Welcome to Canada – a wonderful country abounding with opportunity yet not without its set of unique challenges. As you begin the process of settling down, there are different types of barriers you may face and you can overcome each one of them with the right focus, resources and support. For a new immigrant, finding a job easily ranks right on top of the list. Achieving employment success can be challenging for anyone, regardless of where they come from.

Let’s tackle the good old Catch-22: “You can’t get a job without Canadian experience, but you need a job to get Canadian experience”. You may be surprised to learn that this barrier is faced by not just new immigrants but also fresh graduates, career changers or simply those entering the workforce after a long absence.

You can curse the darkness or light a candle. At this point, we can a lament the situation or figure out a way to work around it. After all, countless new immigrants including yours truly, have successfully overcome these very barriers and have landed themselves dream jobs in their chosen field within days of landing.

Your job too is to identify the most potent barriers and then implement a plan for overcoming them. Here are five of the many proven, successful strategies to help you triumph over the experience gap, which you can implement at various stages of the job search process, from the initial resume writing, all the way to the interview.

1. Highlight Transferable Skills.

Smart candidates take the challenge head-on and demonstrate that though they may lack the required Canadian experience they can bring to the table a whole set of transferable skills such as adaptability to the Canadian context, communication acumen, interpersonal mastery, self-management and relationship management.

How you can excel:

  • Adapt your communication skills to suit Canadian audiences and use more Canadian terminologies in your resumé and LinkedIn profiles.
  • Translate your work experience into the Canadian context, so employers can understand how your knowledge and global experience will be useful.
  • Master the art of describing your skills in transferable terms, allowing employers to visualize how your strengths can add value to the team.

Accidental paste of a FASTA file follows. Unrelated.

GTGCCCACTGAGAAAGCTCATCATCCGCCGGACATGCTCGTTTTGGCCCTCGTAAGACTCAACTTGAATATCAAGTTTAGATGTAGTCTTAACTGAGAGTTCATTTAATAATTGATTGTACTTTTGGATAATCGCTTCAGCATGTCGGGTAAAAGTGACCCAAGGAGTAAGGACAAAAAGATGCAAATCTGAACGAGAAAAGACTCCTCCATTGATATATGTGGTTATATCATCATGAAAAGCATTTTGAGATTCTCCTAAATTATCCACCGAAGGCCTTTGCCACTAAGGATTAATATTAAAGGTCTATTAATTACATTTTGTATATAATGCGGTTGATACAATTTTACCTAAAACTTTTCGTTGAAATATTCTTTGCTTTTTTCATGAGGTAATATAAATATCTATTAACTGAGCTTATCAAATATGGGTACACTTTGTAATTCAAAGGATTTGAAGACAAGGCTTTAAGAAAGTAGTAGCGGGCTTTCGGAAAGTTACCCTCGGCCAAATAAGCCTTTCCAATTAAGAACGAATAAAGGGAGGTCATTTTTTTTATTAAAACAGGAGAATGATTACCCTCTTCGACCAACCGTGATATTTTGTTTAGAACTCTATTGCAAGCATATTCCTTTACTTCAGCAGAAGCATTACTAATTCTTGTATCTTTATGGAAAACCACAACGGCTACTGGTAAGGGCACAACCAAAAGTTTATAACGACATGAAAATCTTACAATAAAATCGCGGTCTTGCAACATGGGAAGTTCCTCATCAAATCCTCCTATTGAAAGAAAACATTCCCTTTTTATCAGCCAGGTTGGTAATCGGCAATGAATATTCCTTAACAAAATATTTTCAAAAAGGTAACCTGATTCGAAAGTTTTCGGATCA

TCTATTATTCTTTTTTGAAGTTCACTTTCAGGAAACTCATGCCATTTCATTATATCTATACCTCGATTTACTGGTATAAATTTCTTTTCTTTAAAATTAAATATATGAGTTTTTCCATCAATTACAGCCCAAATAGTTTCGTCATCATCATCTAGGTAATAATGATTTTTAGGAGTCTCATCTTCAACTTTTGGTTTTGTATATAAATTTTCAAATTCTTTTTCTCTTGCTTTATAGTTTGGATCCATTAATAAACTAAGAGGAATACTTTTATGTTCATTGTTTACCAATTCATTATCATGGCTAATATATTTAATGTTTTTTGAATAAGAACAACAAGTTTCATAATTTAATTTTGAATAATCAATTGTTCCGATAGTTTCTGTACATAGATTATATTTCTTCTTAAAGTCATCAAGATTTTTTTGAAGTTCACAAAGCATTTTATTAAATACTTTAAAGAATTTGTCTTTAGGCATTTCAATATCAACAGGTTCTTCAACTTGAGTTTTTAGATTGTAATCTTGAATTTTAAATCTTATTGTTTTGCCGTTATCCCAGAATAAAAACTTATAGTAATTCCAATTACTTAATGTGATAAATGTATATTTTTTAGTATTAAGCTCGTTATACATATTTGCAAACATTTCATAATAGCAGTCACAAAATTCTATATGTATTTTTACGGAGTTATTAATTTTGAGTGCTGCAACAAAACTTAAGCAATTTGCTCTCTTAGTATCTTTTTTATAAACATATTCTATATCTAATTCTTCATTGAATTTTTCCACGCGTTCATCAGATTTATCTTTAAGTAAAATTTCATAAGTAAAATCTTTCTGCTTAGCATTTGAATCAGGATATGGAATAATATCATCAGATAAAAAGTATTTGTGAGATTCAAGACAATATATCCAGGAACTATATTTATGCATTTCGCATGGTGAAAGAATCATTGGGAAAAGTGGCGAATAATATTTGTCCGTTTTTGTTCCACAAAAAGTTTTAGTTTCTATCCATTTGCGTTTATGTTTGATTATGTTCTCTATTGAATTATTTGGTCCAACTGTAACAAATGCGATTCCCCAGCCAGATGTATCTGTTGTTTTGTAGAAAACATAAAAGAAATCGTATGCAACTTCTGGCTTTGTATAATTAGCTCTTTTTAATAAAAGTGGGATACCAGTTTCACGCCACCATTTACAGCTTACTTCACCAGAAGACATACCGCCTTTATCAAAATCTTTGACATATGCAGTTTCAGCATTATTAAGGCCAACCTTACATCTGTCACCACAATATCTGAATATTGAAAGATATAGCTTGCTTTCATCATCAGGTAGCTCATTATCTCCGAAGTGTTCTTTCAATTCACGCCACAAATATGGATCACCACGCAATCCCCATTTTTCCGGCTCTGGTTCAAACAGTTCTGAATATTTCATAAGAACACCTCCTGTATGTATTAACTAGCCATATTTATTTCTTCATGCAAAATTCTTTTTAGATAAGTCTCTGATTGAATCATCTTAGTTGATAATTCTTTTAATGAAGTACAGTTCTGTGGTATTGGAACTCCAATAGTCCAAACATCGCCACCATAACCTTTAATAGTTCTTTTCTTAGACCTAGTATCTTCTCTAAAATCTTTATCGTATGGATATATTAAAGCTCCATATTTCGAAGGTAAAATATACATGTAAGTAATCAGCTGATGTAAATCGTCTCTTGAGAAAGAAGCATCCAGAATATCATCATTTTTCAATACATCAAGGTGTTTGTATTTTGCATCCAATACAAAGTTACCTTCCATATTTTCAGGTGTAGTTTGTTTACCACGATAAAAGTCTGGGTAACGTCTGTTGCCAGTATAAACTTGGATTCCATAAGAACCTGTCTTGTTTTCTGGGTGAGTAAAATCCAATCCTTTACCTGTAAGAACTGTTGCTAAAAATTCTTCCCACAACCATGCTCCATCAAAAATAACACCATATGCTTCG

• Pre-empt the recruiter. Before they can pop the ‘No Experience’ question, show how you plan to get the experience – and training on your own accord.
  • Demonstrate how you plan to or are already improving your language abilities by taking English and French workplace language courses.
  • Research and join specific immigrant-serving organizations that offer training on industry-specific workplace skills.

2. Demonstrate Initiative.

Keep in mind that at its best, your resume is just something that says what you did in the past. The recruiter or CEO wants to know how your skills can contribute to the organization now. Always focus on what you can offer, not what you don’t have. Be ready with some ideas on how you can contribute to the organization.

How you can excel:

  • Research the companies beforehand – look up its website and use that information to share what you would do to effect a certain positive change.
  • Take a mock project with you if you can.  This will help the recruiter see how eager you are, how you can add value and how you could fit in.
  • Prepare a tentative 30-60-90 day action plan that you would pursue if you join the organization.
  • Notice industry achievements mentioned on the website and bring them into the conversation to demonstrate eagerness and a ‘good cultural fit’. 

3. Network, Network, Network.

By now, you have heard this a hundred times that networking is one of the most important components of job searching. According to statistics, at least 60% or higher number of jobs are found only by networking. When done right gradually, it can open many doors and get you into the “hidden job market” – the  inner circle of various influencers – recruiters, HR teams, company heads and business groups.

How you can excel:

  • Shake new hands more often – develop new contacts with neighbours, peers, and people in associations – anyone who might help generate information.